The Cincinnati Reds gave Tucker Barnhart away. The Cincinnati Reds gave Wade Miley away, too.
It’s obvious to anyone who follows this club that Tyler Stephenson is the future behind the plate, and that the idea of a 35 year old pitcher replicating a career-best season isn’t exactly the most rational one on which to bank. Still, just because you built a new house doesn’t mean you just give away the one you’ve lived in because there’s one month’s mortgage payment due.
That’s the fog under which the Reds entered this winter’s lockout. That’s the mood lighting they gave us after the last decade, two decades, three decades of futility, just days removed from the team’s first ‘winning’ season in damn near a decade.
Not exactly the most inspirational series of transactions, really.
Still, if you can ignore the way they continue to mismanage the periphery of their roster, step back a bit and try to see the forest through the trees, there’s a scenario here that could well be painted into a Bob Ross masterpiece.
This is a rotation fronted by Luis Castillo, Sonny Gray, and Tyler Mahle. Fireballing righty Hunter Greene, who rose to be a Top 3 overall prospect by The Athletic’s Keith Law after returning healthy this year, is on the cusp - right next to consensus Top 50 overall prospect Nick Lodolo as rotation options for as early as 2022. That doesn’t even touch on rookie hurlers Vlad Gutierrez, Tony Santillan, and Reiver Sanmartin off the 2021 roster. That’s pitching!
Jonathan India won the damn NL Rookie of the Year Award, and looks poised to be both the keystone and leadoff man for this team for years to come. Had a different series of events presented a slight bit more of an opportunity, Tyler Stephenson could’ve damn well won the award this year, too. A catcher of the future and a leadoff man of the future, and that’s slapped next to Jose Barrero - wherever he ends up on the diamond - whose offense across AA-AAA in 2021 rocketed him into Top 20 overall prospect status.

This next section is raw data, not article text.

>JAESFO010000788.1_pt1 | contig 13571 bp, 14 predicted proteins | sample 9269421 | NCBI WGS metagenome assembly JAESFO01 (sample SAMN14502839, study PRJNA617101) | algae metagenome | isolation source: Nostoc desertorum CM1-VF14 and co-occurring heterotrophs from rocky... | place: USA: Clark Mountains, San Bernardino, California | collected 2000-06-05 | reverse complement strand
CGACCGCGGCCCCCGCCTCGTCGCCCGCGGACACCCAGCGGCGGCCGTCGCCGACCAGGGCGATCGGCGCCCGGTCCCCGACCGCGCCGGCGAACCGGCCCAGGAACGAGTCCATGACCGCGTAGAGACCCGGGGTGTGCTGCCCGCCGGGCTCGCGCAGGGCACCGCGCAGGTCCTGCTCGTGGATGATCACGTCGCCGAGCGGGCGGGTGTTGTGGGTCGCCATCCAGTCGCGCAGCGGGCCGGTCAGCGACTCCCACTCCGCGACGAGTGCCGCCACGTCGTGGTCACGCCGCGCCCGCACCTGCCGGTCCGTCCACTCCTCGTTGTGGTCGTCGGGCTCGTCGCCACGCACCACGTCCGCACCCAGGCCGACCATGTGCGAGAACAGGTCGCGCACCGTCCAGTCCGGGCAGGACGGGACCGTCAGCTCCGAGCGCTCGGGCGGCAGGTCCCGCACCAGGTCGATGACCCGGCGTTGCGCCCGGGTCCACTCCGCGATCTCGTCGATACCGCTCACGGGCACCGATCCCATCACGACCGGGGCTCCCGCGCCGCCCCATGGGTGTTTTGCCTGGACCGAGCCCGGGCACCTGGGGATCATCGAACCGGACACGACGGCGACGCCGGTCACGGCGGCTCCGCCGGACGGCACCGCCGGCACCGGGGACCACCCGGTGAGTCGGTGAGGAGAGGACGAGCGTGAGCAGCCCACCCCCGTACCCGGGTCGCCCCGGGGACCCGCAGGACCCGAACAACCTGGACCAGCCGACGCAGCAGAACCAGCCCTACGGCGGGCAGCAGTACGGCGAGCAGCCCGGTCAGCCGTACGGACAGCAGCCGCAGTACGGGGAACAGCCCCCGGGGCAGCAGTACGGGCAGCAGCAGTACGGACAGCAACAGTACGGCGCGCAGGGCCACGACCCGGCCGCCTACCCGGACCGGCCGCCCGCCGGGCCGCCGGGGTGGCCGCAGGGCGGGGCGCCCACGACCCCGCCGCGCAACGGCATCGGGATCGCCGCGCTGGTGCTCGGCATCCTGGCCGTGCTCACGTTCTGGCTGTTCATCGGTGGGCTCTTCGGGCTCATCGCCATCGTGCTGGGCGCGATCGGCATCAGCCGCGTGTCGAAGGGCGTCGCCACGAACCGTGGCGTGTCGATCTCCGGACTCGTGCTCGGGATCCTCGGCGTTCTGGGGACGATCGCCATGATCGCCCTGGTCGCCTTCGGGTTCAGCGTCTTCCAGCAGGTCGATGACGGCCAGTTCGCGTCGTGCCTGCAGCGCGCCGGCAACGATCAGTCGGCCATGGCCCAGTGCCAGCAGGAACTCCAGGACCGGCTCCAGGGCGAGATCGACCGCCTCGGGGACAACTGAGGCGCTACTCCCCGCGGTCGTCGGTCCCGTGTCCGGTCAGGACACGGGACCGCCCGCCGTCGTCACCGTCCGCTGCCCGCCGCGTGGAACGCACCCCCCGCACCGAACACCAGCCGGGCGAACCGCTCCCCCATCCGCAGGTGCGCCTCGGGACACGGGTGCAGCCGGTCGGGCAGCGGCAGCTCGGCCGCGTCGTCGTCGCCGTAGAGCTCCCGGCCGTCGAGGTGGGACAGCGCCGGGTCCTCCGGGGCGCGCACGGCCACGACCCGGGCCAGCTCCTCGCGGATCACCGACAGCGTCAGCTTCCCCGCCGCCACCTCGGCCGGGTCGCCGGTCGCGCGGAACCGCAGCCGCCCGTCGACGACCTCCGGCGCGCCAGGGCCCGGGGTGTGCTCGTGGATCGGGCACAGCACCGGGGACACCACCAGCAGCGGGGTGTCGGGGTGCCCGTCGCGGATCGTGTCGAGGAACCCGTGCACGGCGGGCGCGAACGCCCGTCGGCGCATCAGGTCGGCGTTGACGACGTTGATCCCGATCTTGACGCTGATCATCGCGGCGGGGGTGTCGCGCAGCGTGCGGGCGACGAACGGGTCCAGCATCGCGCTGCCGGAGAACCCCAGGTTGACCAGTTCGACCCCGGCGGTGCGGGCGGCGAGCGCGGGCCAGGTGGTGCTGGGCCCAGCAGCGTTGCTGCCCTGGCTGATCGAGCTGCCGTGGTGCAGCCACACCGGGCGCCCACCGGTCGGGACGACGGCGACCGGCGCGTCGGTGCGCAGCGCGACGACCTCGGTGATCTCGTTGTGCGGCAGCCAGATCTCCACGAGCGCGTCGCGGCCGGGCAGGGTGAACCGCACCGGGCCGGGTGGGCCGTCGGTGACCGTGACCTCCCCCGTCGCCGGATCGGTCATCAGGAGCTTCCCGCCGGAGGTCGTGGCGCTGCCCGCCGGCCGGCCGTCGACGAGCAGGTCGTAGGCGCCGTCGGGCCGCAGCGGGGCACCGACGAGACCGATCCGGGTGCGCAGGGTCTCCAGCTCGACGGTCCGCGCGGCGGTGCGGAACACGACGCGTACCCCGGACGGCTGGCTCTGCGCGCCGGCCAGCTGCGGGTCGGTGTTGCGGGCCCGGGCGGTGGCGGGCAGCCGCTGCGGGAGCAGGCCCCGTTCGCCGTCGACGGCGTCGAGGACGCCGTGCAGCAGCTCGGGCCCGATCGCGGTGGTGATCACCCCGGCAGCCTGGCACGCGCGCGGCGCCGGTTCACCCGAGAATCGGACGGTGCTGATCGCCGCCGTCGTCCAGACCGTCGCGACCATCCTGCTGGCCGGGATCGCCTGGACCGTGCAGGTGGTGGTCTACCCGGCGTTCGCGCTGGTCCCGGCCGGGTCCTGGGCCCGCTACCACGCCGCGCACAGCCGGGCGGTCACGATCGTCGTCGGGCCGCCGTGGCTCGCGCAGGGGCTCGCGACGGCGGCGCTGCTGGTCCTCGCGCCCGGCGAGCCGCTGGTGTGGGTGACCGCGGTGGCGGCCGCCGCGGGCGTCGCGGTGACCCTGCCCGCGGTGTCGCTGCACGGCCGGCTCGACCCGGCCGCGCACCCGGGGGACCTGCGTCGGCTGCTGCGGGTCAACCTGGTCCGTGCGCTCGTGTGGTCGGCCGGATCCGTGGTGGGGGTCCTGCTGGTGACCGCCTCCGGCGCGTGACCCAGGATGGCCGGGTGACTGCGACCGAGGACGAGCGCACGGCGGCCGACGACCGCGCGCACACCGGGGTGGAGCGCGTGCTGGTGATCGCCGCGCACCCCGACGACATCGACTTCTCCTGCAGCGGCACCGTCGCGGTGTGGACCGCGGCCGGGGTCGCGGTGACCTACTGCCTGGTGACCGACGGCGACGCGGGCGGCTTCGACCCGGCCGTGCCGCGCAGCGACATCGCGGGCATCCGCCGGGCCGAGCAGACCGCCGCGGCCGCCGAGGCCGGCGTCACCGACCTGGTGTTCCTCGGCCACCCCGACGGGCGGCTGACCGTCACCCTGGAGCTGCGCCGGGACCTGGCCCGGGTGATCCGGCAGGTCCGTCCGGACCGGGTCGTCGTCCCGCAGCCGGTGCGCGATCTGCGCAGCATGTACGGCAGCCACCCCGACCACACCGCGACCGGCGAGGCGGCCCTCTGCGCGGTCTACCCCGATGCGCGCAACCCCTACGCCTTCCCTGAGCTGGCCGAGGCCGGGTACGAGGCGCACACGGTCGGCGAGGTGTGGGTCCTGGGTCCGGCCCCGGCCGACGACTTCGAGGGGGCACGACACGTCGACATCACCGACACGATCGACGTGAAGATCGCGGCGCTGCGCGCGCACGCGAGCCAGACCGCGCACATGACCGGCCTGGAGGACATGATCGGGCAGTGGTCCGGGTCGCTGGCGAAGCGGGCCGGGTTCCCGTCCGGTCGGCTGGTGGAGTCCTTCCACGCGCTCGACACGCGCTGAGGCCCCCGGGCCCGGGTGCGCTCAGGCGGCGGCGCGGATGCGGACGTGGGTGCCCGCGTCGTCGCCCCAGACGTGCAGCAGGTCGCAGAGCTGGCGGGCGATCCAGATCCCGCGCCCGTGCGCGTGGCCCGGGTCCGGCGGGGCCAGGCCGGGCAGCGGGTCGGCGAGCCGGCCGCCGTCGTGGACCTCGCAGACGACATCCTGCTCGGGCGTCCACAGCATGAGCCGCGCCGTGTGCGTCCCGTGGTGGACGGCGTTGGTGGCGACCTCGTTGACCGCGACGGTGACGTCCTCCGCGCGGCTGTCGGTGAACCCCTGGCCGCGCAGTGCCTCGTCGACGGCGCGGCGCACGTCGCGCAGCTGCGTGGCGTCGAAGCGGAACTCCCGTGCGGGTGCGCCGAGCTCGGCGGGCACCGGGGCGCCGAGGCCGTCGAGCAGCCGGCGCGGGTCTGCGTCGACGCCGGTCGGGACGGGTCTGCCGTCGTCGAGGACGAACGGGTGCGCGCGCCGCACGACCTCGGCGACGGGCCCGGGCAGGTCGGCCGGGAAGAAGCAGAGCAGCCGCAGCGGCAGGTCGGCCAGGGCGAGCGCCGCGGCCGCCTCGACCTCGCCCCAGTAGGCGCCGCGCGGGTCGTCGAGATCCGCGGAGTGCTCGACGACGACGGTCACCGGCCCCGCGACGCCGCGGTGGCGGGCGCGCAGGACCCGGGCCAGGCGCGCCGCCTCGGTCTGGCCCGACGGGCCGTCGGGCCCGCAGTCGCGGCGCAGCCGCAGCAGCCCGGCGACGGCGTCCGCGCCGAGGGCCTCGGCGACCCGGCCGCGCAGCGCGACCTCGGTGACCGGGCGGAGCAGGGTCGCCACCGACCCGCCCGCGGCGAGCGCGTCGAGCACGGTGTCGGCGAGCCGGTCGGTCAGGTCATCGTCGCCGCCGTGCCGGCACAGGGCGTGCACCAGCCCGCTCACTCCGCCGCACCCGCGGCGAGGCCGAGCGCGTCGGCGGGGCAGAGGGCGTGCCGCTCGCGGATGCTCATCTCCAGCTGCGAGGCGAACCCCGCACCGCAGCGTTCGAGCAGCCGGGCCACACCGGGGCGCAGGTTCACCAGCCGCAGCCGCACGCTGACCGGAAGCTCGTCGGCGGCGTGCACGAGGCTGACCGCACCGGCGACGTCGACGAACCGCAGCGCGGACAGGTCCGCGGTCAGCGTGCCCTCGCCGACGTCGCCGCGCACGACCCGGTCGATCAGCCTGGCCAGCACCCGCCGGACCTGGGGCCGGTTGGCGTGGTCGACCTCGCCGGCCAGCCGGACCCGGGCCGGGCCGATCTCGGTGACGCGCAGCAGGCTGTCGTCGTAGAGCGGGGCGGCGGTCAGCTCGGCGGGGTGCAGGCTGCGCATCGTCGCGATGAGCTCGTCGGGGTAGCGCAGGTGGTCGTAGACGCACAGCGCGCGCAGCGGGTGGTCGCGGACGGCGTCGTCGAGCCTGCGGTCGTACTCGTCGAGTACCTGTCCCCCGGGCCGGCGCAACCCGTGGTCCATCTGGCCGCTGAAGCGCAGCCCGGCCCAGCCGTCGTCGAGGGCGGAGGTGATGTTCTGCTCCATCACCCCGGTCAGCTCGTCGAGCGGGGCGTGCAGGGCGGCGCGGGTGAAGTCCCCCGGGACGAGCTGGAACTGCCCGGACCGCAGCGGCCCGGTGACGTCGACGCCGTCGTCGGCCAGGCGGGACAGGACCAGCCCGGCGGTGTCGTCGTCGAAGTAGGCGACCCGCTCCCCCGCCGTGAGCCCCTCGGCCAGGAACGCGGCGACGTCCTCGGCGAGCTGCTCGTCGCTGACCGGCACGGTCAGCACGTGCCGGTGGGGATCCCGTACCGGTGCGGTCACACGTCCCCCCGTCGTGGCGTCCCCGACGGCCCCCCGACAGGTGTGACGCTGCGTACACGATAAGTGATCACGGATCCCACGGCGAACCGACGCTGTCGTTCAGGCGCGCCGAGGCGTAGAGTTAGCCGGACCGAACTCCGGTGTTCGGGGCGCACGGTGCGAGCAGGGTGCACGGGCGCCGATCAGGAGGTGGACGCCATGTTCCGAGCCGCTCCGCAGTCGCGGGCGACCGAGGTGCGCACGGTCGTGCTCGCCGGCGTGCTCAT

Joey Votto showed us he no longer wears Mark I armor, but the Mark II he developed might actually be more potent.
A rotation full of controllable All Star veterans with top prospects on the cusp. A burgeoning young set of infielders sitting right next to a Hall of Famer who discovered a second, alt-prime. The outfield, while a bit thin, still features Jesse Winker, a guy who might well be the single best offensive player of the bunch at the moment. All that, I should add, is on about a hundred million dollar payroll.
Can you imagine how many GMs out there would salivate at that kind of starter package?
Jerry Dipoto would trade a guy, splash 40 million to augment things, and smile his ass off watching it go wild. Kenny Williams would, too. I tried to imagine all that AJ Preller would do to build around it and lkajdfoijpefjqklejfqlk,,./ejfpokasdjf86798lkadf fainted on my keyboard.
Despite the fact that the current ownership of this franchise is determined to be as cheap as possible, and despite that overriding premise making it damn near impossible for this front office to operate anywhere close to how a normal club would, there are still good pieces around these parts. There’s still promise up and down the roster, which is why their mismanagement of the periphery - simply giving away useful veterans and not even getting future promise in moving them - becomes so, so irritating.
I’m going to be cynical about the Reds in 2022, because that’s just about all there is to be after witnessing the ineptitude of the last three decades. I promise, though, that I’m going to again try to see some of the potential that’s still around, even if the owners keep pruning it before it ever gets to fully develop.